In the Studio

Doreen Garner redefines body-building in sculpture and ink.

Art21 You’re well known for creating large sculptures that emulate the human form, but your background is in glass blowing. What inspired your transition between materials?

Doreen Garner Right now I work mostly in silicone, and random materials that get mixed into the silicone, but it started from working with glass at the Tyler School of Art in Philadelphia. It’s a challenging material, and is expensive outside of school. I found that it has a lot of similarities with the body and how the body is moldable, and death and rigor mortis. With a lot of glass casting, you take molds of objects and cast them in wax. That usually includes silicone or urethane rubber, which resembled skin to me, more than glass. Now I spend all my money on buckets of silicone.

Glass led you to wax and silicone, but how did your practice evolve into tattoo?

I’ve always just been interested in tattooing, especially when thinking about the body and skin. My friend and licensed tattoo artist, Tamara Santibañez, told me that many tattoo artists are self-taught, so I got my tattoo license, bought the equipment, and started practicing on friends on my own terms, and to avoid any unnecessary labor and ego. Tattooing was full circle moment and has informed my visual art practice overall.

How does the tattoo community differ from the art world?

I somehow insert myself into these communities or industries that are overrun by straight white males, and so I feel like it’s very similar to the glass community, or the contemporary art world. There’s just so many connecting tissues. I find that what I’m trying to do is basically create this presence where it’s more inviting for people of color to become tattoo artists, because there are so many people that want to get tattooed by people of color, and thinking about terms of safety and comfortability and vulnerability when you let someone inflict pain and violence on your body? So, in that way, my presence in the tattoo industry, I hope, is bringing more people in.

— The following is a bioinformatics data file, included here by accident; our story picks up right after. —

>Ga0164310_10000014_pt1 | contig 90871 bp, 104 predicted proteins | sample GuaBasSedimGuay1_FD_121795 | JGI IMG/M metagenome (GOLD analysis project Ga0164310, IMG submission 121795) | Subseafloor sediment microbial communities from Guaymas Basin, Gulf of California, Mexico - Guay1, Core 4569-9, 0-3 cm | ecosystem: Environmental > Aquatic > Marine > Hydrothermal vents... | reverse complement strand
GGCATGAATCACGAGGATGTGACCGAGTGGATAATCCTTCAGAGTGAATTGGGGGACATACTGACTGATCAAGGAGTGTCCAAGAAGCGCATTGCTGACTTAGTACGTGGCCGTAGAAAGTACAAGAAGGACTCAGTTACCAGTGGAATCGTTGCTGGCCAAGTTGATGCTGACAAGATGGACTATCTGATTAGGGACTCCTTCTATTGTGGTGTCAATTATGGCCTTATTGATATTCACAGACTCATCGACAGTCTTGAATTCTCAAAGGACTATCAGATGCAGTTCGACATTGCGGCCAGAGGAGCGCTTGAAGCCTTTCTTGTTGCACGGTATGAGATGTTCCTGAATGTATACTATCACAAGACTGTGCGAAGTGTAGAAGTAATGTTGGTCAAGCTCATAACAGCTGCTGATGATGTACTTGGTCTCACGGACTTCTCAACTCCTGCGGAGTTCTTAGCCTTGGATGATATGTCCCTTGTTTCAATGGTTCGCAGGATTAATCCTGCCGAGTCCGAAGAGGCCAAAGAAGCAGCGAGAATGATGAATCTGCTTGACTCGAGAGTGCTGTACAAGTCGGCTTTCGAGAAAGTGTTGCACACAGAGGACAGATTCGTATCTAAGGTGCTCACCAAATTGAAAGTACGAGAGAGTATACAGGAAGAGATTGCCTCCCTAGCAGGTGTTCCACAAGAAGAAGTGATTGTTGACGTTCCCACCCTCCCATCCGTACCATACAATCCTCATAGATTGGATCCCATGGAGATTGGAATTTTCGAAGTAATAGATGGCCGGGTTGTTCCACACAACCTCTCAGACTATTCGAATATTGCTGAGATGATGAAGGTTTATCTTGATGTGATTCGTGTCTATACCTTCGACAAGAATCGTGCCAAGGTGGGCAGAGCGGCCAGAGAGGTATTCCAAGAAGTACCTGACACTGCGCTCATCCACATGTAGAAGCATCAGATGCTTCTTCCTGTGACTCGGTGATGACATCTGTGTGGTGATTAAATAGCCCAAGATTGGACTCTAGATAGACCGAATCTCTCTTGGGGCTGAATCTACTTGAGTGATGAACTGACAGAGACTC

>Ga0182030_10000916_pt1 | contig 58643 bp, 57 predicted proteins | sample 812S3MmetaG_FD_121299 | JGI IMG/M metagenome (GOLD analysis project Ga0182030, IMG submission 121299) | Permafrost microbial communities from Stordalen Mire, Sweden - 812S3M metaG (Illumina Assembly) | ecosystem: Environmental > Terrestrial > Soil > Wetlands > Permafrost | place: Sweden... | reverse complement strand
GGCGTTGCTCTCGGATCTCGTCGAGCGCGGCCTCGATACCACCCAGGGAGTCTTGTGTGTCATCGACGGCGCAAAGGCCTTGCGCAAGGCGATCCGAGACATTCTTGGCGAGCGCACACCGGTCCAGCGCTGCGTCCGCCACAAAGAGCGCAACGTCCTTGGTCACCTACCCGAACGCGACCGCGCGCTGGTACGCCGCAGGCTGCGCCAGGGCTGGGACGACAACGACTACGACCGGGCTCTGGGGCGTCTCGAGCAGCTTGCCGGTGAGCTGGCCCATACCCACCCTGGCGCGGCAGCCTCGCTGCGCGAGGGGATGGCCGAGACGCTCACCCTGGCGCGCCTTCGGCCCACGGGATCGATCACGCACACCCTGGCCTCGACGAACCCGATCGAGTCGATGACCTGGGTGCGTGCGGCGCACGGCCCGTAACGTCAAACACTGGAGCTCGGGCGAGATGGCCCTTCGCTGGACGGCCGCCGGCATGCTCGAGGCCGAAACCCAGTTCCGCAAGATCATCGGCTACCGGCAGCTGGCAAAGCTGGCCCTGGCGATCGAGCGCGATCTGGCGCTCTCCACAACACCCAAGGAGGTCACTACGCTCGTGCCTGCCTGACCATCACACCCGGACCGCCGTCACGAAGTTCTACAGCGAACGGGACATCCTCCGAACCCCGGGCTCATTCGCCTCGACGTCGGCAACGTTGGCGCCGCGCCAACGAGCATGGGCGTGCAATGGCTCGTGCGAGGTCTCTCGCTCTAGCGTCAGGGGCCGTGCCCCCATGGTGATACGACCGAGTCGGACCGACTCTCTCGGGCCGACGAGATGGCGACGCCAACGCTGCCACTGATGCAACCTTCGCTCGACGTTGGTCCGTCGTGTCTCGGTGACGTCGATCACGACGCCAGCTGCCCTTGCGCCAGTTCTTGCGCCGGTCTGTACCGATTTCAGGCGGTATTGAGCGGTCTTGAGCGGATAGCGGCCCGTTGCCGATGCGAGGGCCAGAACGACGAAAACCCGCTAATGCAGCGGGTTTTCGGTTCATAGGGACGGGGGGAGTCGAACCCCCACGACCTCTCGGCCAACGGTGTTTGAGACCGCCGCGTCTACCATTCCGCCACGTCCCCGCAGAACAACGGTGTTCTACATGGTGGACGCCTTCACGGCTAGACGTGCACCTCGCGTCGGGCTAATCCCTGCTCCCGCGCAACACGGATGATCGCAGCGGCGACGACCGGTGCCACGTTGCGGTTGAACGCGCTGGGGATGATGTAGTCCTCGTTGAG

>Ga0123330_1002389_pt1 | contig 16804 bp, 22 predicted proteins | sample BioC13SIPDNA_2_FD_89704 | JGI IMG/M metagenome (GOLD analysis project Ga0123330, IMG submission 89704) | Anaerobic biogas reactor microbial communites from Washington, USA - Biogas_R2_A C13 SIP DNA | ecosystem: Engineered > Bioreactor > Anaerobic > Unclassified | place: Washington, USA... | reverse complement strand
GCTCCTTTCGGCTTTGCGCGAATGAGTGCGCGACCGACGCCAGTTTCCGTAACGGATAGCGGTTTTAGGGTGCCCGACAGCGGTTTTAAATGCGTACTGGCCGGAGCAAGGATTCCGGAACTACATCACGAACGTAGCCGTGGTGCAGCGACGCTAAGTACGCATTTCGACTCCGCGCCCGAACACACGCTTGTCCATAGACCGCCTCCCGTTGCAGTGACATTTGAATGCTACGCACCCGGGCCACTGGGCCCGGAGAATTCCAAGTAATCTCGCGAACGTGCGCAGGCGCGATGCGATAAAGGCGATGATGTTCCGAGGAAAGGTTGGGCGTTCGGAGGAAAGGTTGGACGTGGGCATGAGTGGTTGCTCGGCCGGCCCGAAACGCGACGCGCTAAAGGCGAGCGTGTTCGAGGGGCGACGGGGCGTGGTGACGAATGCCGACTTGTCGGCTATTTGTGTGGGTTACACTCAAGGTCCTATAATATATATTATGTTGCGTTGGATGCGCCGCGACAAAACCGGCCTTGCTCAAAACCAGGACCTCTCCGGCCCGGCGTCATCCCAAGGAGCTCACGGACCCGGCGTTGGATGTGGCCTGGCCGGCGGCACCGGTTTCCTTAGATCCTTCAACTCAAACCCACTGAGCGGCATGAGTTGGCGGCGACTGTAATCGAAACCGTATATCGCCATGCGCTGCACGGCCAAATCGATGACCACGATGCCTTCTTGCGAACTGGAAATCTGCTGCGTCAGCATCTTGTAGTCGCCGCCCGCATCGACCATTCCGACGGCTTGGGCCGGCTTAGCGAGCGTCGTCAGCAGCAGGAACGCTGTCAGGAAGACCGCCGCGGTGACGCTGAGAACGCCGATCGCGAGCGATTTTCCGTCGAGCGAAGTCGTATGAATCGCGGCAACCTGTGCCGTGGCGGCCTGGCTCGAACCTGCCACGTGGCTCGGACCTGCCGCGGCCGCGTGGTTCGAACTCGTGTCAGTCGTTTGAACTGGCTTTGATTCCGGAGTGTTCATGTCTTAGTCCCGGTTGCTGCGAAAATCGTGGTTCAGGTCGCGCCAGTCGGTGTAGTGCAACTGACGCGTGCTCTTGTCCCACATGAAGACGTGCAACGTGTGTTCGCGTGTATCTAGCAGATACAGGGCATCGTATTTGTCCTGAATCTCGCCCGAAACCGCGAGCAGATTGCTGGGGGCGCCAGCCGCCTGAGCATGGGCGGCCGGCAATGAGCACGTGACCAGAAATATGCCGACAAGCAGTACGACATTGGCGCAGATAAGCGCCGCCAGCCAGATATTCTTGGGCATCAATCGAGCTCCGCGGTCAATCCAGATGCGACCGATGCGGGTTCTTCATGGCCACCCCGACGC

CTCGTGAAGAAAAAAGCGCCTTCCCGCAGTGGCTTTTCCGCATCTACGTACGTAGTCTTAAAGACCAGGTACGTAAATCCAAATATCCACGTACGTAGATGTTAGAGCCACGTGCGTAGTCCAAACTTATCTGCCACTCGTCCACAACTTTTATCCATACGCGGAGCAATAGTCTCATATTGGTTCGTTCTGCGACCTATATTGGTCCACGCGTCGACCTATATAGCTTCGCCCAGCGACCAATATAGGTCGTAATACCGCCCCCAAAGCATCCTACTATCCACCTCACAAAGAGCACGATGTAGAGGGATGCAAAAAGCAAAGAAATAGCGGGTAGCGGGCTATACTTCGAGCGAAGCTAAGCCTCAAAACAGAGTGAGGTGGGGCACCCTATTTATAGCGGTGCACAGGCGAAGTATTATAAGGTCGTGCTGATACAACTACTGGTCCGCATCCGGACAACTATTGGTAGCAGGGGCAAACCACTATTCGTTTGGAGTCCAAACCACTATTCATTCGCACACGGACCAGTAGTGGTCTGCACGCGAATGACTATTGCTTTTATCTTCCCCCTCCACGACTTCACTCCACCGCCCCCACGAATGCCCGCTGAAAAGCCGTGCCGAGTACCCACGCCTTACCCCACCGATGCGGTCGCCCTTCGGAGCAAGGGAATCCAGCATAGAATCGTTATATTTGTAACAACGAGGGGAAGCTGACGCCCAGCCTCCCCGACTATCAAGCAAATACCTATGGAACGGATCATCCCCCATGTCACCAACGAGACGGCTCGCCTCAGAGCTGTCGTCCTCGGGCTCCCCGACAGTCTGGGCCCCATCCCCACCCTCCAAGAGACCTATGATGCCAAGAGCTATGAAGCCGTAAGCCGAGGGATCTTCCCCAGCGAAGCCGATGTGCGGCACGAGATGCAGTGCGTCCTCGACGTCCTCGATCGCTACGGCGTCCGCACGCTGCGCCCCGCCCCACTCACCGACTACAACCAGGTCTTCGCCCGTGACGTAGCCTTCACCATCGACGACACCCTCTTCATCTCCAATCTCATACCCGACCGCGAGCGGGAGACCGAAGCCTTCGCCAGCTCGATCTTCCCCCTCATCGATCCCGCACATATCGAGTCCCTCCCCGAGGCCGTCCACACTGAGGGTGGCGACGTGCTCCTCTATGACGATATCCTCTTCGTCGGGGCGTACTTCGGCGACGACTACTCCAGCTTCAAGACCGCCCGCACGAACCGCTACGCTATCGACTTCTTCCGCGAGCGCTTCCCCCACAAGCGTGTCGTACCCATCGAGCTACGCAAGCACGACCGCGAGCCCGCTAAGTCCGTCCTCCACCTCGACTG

I try to focus on images that are celebrating the black experience and black culture and all the things that it’s contributed to Americanness in ways that I don’t feel like it has been displayed in tattoo shops across the United States. So it’s providing the imagery that people want, and providing the people that people want to get tattooed by.

What types of imagery do you feature in your tattoo flash sheets that embody the mission of the project—celebrating Black culture and histories?

I started thinking about a lot of the documentation from my work; stories where black people were being exploited by the medical industry that many people don’t know about. So I was trying to use tattoo as an educational tool so the illustrations would be reflective of the story. One of my flash designs—a wrench with teeth—speaks about Joyce Heff. She was purchased by P.T. Barnum who would get her blackout drunk on whiskey, pull her teeth out, just for show, and then put her on display as being the oldest woman alive. I consider it my responsibility to translate these histories into a visual image. There is history behind an image, which hopefully people will share when asked, “Oh, why did you get that?”

Images of empowerment is one part of the project, but what other themes do you explore in your tattoo practice?

Well, power is a big thing for me, and vulnerability and trauma. The first tattoo that I ever did, I ended up doing on myself, and with a few friends in the room. I set up the machine and I was about to make the first mark, and there were so many things going on in my head, like, “I don’t have to do this; I can just stop,” but there’s also this pressure from the audience. So I started to make the marks, and it was like, “Oh man, this hurts so bad.” I didn’t want to look at it, but I had to because I’m the one making this permanent mark, and I’m in control. I was interested in that anxiety and uneasiness that I felt.

As the tattoo artist, do you think of each participant or client of yours as an art collector?

I think about tattooing in a completely different way, in regards to access to art and artists. One of the things I struggle with is if somehow a collector gets into a bind and has to put something up for resale or auction—it’s just really problematic for what my work is about—and the idea now that I can create work and people can collect the work and it’s never going to go anywhere is really amazing. You’re going to have it for life.

This text was composed from an audio interview that has been edited and condensed for clarity.